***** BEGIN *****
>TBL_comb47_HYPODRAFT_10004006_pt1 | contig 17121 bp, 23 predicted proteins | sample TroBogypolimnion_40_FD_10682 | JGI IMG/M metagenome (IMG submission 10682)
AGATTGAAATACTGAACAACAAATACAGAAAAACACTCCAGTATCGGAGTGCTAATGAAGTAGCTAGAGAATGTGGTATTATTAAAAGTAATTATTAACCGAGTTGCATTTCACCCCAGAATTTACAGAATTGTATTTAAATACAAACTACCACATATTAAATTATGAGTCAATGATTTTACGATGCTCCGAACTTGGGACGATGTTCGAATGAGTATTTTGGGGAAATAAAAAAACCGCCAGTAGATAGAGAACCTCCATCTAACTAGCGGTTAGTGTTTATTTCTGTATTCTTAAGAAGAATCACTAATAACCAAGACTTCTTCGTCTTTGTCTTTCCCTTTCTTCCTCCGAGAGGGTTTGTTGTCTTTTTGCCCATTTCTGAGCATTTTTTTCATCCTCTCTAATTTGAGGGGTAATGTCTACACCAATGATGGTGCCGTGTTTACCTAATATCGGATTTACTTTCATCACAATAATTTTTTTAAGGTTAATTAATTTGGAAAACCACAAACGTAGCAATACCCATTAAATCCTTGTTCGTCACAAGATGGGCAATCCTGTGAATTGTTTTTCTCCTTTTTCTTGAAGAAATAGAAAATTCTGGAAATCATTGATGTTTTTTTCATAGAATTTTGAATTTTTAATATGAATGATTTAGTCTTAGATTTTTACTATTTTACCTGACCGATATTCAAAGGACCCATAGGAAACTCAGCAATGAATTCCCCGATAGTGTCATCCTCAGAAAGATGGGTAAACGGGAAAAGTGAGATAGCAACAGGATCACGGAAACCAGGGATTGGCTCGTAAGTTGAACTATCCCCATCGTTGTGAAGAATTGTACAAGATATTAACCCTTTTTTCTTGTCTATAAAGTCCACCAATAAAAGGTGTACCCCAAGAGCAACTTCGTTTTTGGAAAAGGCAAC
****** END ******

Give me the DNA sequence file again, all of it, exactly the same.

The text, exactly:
>TBL_comb47_HYPODRAFT_10004006_pt1 | contig 17121 bp, 23 predicted proteins | sample TroBogypolimnion_40_FD_10682 | JGI IMG/M metagenome (IMG submission 10682)
AGATTGAAATACTGAACAACAAATACAGAAAAACACTCCAGTATCGGAGTGCTAATGAAGTAGCTAGAGAATGTGGTATTATTAAAAGTAATTATTAACCGAGTTGCATTTCACCCCAGAATTTACAGAATTGTATTTAAATACAAACTACCACATATTAAATTATGAGTCAATGATTTTACGATGCTCCGAACTTGGGACGATGTTCGAATGAGTATTTTGGGGAAATAAAAAAACCGCCAGTAGATAGAGAACCTCCATCTAACTAGCGGTTAGTGTTTATTTCTGTATTCTTAAGAAGAATCACTAATAACCAAGACTTCTTCGTCTTTGTCTTTCCCTTTCTTCCTCCGAGAGGGTTTGTTGTCTTTTTGCCCATTTCTGAGCATTTTTTTCATCCTCTCTAATTTGAGGGGTAATGTCTACACCAATGATGGTGCCGTGTTTACCTAATATCGGATTTACTTTCATCACAATAATTTTTTTAAGGTTAATTAATTTGGAAAACCACAAACGTAGCAATACCCATTAAATCCTTGTTCGTCACAAGATGGGCAATCCTGTGAATTGTTTTTCTCCTTTTTCTTGAAGAAATAGAAAATTCTGGAAATCATTGATGTTTTTTTCATAGAATTTTGAATTTTTAATATGAATGATTTAGTCTTAGATTTTTACTATTTTACCTGACCGATATTCAAAGGACCCATAGGAAACTCAGCAATGAATTCCCCGATAGTGTCATCCTCAGAAAGATGGGTAAACGGGAAAAGTGAGATAGCAACAGGATCACGGAAACCAGGGATTGGCTCGTAAGTTGAACTATCCCCATCGTTGTGAAGAATTGTACAAGATATTAACCCTTTTTTCTTGTCTATAAAGTCCACCAATAAAAGGTGTACCCCAAGAGCAACTTCGTTTTTGGAAAAGGCAAC